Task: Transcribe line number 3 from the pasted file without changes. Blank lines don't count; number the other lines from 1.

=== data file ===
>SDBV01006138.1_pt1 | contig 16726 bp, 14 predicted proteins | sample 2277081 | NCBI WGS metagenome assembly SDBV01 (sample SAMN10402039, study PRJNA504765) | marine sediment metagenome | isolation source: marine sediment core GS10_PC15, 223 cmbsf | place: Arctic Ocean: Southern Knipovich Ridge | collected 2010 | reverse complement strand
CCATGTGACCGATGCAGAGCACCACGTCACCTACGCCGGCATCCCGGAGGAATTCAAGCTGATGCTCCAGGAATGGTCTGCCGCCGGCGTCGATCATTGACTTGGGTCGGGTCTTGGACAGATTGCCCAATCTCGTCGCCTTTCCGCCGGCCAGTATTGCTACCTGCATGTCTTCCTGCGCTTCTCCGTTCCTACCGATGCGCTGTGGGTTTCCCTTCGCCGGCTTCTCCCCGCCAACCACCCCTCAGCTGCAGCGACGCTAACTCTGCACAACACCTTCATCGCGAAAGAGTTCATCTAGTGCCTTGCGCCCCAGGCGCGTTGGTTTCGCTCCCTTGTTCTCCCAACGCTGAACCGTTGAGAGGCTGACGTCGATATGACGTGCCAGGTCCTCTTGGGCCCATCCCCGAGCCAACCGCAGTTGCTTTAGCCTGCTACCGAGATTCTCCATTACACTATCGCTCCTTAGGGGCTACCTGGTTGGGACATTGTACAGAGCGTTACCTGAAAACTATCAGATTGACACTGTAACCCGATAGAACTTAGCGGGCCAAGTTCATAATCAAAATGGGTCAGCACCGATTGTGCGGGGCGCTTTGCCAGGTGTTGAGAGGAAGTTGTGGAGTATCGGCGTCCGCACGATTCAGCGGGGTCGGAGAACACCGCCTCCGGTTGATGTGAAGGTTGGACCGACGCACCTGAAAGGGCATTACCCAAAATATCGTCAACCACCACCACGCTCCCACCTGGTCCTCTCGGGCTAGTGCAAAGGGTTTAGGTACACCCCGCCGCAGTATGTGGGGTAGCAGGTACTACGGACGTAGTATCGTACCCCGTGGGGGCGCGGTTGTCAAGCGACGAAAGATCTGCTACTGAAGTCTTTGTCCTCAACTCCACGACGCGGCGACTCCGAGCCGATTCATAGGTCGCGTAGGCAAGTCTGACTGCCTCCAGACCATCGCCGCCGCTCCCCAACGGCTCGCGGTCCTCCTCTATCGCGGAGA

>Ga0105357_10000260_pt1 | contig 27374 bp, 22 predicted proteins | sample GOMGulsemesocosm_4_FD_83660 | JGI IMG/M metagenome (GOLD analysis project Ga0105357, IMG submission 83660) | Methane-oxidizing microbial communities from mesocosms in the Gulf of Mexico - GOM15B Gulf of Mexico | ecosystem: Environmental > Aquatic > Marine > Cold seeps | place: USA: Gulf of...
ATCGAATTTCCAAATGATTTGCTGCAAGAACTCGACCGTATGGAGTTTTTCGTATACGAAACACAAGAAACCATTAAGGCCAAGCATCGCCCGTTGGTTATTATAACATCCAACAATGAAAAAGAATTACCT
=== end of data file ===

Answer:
>Ga0105357_10000260_pt1 | contig 27374 bp, 22 predicted proteins | sample GOMGulsemesocosm_4_FD_83660 | JGI IMG/M metagenome (GOLD analysis project Ga0105357, IMG submission 83660) | Methane-oxidizing microbial communities from mesocosms in the Gulf of Mexico - GOM15B Gulf of Mexico | ecosystem: Environmental > Aquatic > Marine > Cold seeps | place: USA: Gulf of...